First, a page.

Iran, China and Russia hold joint naval drills in Indian Ocean as Putin prepares to face off against the West in Ukraine
- Iran’s state TV said 11 of its vessels were joined by three Russian ships including a destroyer, and two Chinese vessels
- Joint naval exercise in Indian Ocean includes night fighting and rescue operation
- Military exercise comes at a time of heightened tensions between Russia and the West over Moscow’s build-up of 100,000 troops on their border with Ukraine
Iran, China and Russia have launched a joint naval exercise in the Indian Ocean, with the aim of boosting marine security, state media reported.
Iran’s state TV said 11 of its vessels were joined by three Russian ships including a destroyer, and two Chinese vessels.
Iran’s Revolutionary Guard will also participate with smaller ships and helicopters.
The military exercise comes at a time of heightened tensions between Russia and the West over Moscow’s build-up of some 100,000 troops on their border with Ukraine.
Russia is also being joined by China and Iran – two nations which are at loggerheads with the West, with Beijing recently accused of sending a spy to the heart of the UK Parliament.
Iran, China and Russia have launched a joint naval exercise in the Indian Ocean, with the aim of boosting marine security
An Iranian army member fires a weapon during a joint naval drill of Iran, Russia and China in the Indian Ocean on Friday
The joint naval exercise will cover some 6,560 square miles (17,000 square kilometres), in the Indian Ocean’s north, and include night fighting, rescue operations and firefighting drills.
‘The purpose of this drill is to strengthen security and its foundations in the region, and to expand multilateral cooperation between the three countries to jointly support world peace, maritime security and create a maritime community with a common future,’ Iran’s Rear Admiral Mostafa Tajoldini, spokesman for the drills, told state TV.
This is the third joint naval drill between the countries since 2019. It coincided with a recent visit by Iran’s hardline President Ebrahim Raisi to Russia.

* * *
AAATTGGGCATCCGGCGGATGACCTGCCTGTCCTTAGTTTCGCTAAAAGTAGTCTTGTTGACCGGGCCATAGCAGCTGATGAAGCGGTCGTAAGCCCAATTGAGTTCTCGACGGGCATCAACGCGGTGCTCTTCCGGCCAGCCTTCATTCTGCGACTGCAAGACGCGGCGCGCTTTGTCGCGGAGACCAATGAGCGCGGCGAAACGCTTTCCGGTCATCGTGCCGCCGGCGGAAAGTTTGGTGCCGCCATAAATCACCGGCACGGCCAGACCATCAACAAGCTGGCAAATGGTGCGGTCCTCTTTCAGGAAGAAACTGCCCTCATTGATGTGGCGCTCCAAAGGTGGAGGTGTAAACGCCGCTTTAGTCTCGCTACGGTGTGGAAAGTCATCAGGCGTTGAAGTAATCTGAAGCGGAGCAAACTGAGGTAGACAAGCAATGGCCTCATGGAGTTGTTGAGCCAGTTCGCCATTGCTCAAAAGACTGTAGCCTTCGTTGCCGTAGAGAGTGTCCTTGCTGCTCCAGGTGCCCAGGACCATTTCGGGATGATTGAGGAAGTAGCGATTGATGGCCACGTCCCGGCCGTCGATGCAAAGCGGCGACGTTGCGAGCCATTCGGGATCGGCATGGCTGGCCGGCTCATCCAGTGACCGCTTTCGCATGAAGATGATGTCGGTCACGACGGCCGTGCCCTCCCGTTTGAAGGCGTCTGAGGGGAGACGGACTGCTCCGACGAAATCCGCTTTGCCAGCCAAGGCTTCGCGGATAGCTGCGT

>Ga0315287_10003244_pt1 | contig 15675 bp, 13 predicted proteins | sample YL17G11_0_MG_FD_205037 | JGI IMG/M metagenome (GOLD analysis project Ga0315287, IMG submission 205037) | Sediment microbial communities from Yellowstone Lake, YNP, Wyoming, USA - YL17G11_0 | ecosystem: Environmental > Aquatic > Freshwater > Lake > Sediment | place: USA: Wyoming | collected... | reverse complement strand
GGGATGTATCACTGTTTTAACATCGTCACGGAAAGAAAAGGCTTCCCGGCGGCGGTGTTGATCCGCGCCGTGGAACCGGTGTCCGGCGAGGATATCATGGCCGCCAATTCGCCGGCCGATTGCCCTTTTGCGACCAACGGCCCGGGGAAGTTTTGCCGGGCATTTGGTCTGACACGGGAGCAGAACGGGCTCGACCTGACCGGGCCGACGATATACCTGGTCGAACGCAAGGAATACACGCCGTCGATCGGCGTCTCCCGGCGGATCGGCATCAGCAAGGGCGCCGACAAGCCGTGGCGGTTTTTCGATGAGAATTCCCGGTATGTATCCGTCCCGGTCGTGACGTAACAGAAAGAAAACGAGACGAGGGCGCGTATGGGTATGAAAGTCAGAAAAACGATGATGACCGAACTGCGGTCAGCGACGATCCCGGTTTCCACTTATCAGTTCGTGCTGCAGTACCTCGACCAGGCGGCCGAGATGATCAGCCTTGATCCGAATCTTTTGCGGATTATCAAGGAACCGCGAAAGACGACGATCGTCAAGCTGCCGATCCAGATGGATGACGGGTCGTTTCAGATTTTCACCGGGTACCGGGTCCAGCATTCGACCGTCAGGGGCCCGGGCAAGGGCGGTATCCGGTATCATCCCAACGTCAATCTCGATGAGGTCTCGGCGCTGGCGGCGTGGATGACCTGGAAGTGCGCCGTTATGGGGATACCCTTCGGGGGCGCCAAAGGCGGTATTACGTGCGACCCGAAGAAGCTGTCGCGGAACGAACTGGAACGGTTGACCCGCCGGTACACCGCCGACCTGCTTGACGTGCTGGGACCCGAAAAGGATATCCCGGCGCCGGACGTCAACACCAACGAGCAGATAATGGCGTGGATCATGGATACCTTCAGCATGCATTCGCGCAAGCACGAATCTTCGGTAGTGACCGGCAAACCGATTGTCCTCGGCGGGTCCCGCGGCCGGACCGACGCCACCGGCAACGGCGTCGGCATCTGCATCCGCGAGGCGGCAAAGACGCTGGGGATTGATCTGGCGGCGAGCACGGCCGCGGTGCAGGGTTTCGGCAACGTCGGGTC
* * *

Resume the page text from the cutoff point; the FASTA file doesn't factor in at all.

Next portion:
‘Improving bilateral relations between Tehran and Moscow will enhance security for the region and the international arena,’ Mr Raisi said upon returning from Russia on Friday, the official IRNA news agency reported.
Warships and a helicopter attend a joint naval drill of Iran, Russia and China in the Indian Ocean
Since coming to office last June, Iran’s hardline President Ebrahim Raisi has pursued a ‘look east’ policy to deepen ties with China and Russia.
Tehran has sought to step up military cooperation with Beijing and Moscow amid regional tensions with the United States. Visits to Iran by Russian and Chinese naval representatives have also increased in recent years.
Tehran also joined the Shanghai Cooperation Organisation in September, a central Asian security body led by Beijing and Moscow.
Iran has been holding regular military drills in recent months, as attempts to revive its 2015 nuclear deal with world powers founder.
Russian, Chinese and Iranian warships attend a joint naval drill of Iran, Russia and China in the Indian Ocean on Friday
Meanwhile, tensions have deepened between China and the West, with Britain accusing Beijing of sending alleged spy Christine Lee into the heart of the UK parliament.
The Chinese lawyer consorted in plain sight with Prime Ministers, peers and senior MPs, pumping hundreds of thousands of pounds into both Labour and Tory coffers as, according to MI5, she sought to extend Beijing’s influence.
China dismissed the warning from MI5 to MPs that Lee had been trying to ‘covertly interfere in British politics for years, accusing Britain of being ‘too obsessed with James Bond movies’.
Tensions between China and the West have worsened over their human rights record and their claim to owning Taiwan.